A Regina man is gaining a name for himself as a builder of 'useless machines' — devices which serve no practical purpose but are enormously popular among fans of gadgets.

Brett Coulthard says he became fascinated with useless machines after doing some research on the internet.

He knew the devices had only one function — to turn themselves off — but was keen to learn more.


'It's going to sound corny but it's changed my life' —Useless machine maker Brett Coulthard

"The concept of a machine that turns itself off has been around a long time," Coulthard explained. "I saw a video online

[and] I had to have one, so I made one."

His first version was made about three years ago using items found at a dollar-store.

He takes particular pride in noting his machine is actually turning itself off, pointing to a mechanical finger that flicks a toggle switch.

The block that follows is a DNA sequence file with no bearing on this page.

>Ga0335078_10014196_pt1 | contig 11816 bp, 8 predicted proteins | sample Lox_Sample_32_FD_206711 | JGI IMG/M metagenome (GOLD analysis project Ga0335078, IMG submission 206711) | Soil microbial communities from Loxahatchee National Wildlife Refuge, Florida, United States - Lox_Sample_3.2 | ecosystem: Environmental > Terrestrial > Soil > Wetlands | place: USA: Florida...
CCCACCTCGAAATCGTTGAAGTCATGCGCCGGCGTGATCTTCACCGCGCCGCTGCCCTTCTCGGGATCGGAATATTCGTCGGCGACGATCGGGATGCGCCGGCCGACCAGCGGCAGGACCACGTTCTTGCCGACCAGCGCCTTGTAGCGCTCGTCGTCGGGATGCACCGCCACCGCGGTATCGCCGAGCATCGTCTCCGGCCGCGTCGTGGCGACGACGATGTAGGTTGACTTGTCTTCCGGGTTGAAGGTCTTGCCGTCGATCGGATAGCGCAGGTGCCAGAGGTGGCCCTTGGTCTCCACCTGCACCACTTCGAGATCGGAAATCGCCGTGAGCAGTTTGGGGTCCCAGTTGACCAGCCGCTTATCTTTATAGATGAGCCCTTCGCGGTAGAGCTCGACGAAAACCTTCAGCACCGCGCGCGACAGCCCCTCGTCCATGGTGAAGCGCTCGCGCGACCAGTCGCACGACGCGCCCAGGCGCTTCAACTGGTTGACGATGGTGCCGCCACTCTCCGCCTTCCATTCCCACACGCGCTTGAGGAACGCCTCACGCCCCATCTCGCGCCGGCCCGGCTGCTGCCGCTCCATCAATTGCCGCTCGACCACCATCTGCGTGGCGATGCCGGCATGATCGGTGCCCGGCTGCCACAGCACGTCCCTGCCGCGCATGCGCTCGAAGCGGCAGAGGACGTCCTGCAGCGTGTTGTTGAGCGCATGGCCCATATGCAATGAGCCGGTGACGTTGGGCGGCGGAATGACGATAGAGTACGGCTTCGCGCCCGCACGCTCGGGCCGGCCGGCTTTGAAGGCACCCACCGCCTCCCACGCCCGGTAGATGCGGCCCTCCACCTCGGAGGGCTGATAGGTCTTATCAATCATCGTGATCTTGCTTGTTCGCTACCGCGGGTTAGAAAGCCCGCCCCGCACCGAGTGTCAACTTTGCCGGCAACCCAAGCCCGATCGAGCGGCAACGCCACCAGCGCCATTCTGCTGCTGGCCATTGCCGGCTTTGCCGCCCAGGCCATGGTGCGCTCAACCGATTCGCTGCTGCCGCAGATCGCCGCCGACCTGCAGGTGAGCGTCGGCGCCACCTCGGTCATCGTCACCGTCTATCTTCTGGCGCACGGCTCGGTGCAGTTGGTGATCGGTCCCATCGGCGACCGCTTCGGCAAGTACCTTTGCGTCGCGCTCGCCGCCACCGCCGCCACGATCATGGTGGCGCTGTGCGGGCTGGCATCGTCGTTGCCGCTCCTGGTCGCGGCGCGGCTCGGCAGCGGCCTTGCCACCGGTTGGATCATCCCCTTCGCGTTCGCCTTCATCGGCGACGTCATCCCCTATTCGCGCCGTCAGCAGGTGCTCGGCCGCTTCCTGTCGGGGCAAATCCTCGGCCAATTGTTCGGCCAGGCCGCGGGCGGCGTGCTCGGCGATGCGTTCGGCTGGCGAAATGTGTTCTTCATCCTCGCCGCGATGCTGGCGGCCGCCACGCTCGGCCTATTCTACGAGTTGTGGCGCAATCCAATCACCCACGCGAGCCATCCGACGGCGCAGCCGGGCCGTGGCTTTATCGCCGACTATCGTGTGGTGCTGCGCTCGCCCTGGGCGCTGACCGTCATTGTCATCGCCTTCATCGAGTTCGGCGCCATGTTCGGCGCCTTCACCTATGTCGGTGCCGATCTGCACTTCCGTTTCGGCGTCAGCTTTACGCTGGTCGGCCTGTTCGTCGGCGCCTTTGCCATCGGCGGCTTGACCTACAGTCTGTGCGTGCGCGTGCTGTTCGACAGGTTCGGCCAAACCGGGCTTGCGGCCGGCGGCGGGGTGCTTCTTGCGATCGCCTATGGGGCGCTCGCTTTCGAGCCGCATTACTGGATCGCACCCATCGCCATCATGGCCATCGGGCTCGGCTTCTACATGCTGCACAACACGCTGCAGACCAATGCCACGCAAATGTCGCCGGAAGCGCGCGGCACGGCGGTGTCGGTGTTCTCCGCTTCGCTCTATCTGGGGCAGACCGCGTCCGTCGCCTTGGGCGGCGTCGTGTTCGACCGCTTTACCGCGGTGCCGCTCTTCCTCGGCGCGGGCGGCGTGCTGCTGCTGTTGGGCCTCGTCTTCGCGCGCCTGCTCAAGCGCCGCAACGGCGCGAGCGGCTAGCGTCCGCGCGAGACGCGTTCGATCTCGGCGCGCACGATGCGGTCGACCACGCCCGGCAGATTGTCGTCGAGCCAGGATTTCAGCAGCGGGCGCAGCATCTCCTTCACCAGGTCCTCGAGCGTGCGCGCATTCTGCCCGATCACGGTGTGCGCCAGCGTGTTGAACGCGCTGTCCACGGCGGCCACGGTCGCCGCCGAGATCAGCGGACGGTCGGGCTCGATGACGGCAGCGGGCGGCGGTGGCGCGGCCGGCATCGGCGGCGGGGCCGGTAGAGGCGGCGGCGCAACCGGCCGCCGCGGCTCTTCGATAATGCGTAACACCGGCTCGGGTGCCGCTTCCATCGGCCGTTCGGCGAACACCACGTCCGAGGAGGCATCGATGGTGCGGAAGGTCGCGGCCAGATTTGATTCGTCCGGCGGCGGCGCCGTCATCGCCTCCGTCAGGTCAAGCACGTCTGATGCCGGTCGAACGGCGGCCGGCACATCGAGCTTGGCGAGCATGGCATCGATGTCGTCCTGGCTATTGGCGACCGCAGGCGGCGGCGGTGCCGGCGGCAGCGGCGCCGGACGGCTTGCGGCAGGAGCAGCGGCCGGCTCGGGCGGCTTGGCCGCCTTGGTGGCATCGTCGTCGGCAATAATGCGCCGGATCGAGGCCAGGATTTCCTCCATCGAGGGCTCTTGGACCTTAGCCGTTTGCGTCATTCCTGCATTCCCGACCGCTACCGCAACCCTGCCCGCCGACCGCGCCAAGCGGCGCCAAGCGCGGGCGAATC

Coulthard went on to design a number of useless machines and his devices have become so popular that he devotes himself to making them, full-time, and selling them around the world.


Regina gadget-maker Brett Coulthard is enjoying success selling his version of the useless machine. (CBC)

Coulthard sells kits that people can use to build their own machines as well as fully-assembled gadgets.

His work was also featured in the Wall Street Journal, an experience Coulthard described as mind-blowing.

"It blows me away," he said. "I haven't been to bed for about 26 hours [because] I knew it was going to be published today."

Coulthard has been selling a plastic machine and is currently working on one made of wood.

He created a business, the Frivolous Engineering Company, to market his gadgets online.

"It turns out that on many different levels, it is a useful machine," Coulthard said, talking about the success he has enjoyed. "To me it really is the ultimate machine. It's going to sound corny but it's changed my life."

Coulthard also acknowledged he is following up on original ideas that were developed in the 1950s by people working at Bell Labs.

Interactive by: Andre Mougeot/CBC